Under a “reasonable pace” provision in the court order, the state has promised that by 2025, no person will wait more than five years after their 18th birthday to receive state aid to pay for home care, job coaches or other services. The current wait is as long as seven years. Stark said the department is on track to reach its target.
But families will still likely have problems finding programs near them or staffed well enough. A monitor appointed by the federal court has found the department out of compliance several times over the availability and quality of group homes and day programs in some parts of the state. The monitor also found services lacking for people with intense medical, behavioral or physical needs, and inadequate monitoring of services.
Ronnie Cohn, the court monitor, said a study on the quality and availability of community services is underway, with results expected in February. She acknowledged that whittling down the wait list “really is not that meaningful if you have nowhere to go.”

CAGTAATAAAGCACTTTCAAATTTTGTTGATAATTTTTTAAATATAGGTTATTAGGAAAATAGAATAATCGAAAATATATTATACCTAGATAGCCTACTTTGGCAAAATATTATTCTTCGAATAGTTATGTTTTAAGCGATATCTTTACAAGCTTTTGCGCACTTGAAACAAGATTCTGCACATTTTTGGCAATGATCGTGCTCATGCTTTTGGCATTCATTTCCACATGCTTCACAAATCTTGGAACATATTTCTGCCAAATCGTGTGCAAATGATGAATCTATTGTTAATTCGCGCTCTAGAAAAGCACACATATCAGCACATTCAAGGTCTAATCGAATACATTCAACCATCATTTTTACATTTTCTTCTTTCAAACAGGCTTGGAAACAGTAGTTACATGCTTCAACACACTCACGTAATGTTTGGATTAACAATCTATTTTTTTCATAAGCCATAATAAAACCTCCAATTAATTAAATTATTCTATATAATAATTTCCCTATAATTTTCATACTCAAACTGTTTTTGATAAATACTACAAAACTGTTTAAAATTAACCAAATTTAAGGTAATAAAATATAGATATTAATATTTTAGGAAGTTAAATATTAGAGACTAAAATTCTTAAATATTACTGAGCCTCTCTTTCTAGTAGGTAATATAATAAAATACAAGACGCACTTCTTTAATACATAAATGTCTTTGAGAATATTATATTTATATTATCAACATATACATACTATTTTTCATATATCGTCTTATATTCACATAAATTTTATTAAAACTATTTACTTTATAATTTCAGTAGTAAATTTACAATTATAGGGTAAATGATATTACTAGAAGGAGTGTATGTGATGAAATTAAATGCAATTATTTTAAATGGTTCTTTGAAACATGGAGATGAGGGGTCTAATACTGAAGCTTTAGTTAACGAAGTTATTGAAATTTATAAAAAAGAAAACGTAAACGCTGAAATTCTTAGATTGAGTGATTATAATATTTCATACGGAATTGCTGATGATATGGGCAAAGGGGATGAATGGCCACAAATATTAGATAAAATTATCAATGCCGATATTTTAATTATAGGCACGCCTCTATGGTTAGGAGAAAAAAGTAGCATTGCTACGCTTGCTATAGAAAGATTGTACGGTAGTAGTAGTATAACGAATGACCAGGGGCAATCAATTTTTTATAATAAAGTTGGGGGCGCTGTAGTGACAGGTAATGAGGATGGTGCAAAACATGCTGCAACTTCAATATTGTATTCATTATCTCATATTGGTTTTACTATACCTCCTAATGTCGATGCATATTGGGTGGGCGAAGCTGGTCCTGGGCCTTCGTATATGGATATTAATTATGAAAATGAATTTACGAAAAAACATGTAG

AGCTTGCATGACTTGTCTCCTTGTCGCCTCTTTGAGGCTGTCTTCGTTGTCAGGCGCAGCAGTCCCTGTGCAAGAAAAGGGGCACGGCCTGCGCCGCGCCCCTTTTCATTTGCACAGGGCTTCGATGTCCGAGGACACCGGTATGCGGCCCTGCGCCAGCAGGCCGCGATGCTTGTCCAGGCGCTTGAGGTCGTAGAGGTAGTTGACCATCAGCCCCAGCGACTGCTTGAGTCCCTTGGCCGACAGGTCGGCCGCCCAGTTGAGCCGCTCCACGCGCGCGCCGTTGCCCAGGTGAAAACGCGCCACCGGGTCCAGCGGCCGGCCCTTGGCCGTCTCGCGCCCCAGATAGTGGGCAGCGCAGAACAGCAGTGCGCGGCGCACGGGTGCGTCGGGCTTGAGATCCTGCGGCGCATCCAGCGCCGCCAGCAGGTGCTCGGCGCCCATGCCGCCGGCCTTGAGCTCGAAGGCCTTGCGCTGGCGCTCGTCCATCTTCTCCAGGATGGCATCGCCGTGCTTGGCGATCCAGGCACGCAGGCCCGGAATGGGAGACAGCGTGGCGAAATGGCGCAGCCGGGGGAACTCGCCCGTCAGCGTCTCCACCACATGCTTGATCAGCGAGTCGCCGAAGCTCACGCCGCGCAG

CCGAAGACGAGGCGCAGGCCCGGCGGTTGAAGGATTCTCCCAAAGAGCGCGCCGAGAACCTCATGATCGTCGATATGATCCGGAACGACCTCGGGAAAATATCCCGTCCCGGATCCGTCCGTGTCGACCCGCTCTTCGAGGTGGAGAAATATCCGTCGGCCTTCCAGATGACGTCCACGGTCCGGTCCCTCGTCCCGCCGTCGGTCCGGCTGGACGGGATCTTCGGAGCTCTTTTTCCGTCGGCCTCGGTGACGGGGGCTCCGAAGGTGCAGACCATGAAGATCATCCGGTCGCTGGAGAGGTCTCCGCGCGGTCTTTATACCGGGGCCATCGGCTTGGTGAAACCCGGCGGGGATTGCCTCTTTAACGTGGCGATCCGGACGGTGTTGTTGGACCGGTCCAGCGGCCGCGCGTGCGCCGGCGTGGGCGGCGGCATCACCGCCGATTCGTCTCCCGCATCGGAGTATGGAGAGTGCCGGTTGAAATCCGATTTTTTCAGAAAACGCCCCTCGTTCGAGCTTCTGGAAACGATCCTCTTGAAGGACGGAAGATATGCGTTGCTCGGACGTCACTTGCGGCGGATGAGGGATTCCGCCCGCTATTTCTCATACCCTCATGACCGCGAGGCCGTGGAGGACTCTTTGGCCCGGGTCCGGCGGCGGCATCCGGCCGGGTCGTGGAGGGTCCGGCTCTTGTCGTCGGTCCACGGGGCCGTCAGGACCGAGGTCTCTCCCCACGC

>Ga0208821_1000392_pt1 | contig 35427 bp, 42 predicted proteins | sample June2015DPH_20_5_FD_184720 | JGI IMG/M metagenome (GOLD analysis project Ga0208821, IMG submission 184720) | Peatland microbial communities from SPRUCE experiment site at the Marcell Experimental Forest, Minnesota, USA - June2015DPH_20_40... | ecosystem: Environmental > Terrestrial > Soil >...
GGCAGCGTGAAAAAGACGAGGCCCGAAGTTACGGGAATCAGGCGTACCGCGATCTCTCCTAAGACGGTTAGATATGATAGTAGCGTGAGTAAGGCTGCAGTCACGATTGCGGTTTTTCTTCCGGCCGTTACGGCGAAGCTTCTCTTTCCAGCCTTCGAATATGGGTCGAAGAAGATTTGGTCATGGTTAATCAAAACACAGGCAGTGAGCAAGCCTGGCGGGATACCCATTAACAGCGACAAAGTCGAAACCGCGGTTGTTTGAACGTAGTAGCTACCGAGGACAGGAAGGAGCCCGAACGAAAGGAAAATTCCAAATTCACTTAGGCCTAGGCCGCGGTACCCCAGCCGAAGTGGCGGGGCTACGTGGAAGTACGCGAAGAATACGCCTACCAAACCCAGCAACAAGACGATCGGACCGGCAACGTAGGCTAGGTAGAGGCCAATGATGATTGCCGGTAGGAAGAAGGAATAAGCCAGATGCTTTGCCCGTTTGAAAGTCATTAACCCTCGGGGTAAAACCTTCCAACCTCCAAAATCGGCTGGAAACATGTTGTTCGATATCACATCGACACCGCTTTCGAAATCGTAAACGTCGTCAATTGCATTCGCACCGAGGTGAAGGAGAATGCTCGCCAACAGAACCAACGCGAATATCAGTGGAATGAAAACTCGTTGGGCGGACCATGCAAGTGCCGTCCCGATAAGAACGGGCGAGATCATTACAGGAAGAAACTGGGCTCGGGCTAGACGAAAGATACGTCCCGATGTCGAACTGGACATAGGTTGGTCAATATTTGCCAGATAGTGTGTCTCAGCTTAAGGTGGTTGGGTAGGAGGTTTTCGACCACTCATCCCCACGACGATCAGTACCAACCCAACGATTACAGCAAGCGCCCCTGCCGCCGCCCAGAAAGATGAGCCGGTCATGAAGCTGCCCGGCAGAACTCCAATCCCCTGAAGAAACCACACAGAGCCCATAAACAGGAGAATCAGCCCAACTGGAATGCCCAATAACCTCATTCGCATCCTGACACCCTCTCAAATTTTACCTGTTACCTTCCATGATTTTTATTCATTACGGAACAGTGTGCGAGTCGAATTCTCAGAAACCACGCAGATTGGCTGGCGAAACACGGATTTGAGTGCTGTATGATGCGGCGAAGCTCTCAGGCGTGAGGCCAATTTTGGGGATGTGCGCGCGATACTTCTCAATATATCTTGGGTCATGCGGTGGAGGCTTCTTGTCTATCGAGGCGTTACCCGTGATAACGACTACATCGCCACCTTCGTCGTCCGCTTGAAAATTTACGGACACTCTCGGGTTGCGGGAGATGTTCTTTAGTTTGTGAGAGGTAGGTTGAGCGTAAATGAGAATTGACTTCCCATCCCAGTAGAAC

Sherri Schneider runs Family Benefit Solutions, an organization that helps families navigate the complex benefit system and find services. Selection from the waiting list can feel like “winning the lotto,” but the thrill is short-lived for families who struggle to find programs that match their needs.
“They may say they’re taking people off the list, but there’s not enough services for all these people,” Schneider said. “Even though the state is selecting people, they’re not creating enough community capacity. … We have great programs, you just can’t get into them or there are not enough programs.”
One of Schneider’s clients was selected from the waiting list to move her son into a group home. She cares for him alone, and she occasionally is injured by his aggressive behavior. Sometimes he needs to go to the emergency room to be calmed down. The client has spent the last four years contacting and visiting agencies throughout the state, but no one will take him, Schneider said.
‘Scrambling for nothing’
There are more than 300 providers of adult services, but the availability and scope differ across the state and even across Chicago.
Nancy Hughes’ son Zachary made it off the list months ago when his behavioral problems grew worse. He was physically harming himself and losing skills he had learned in school.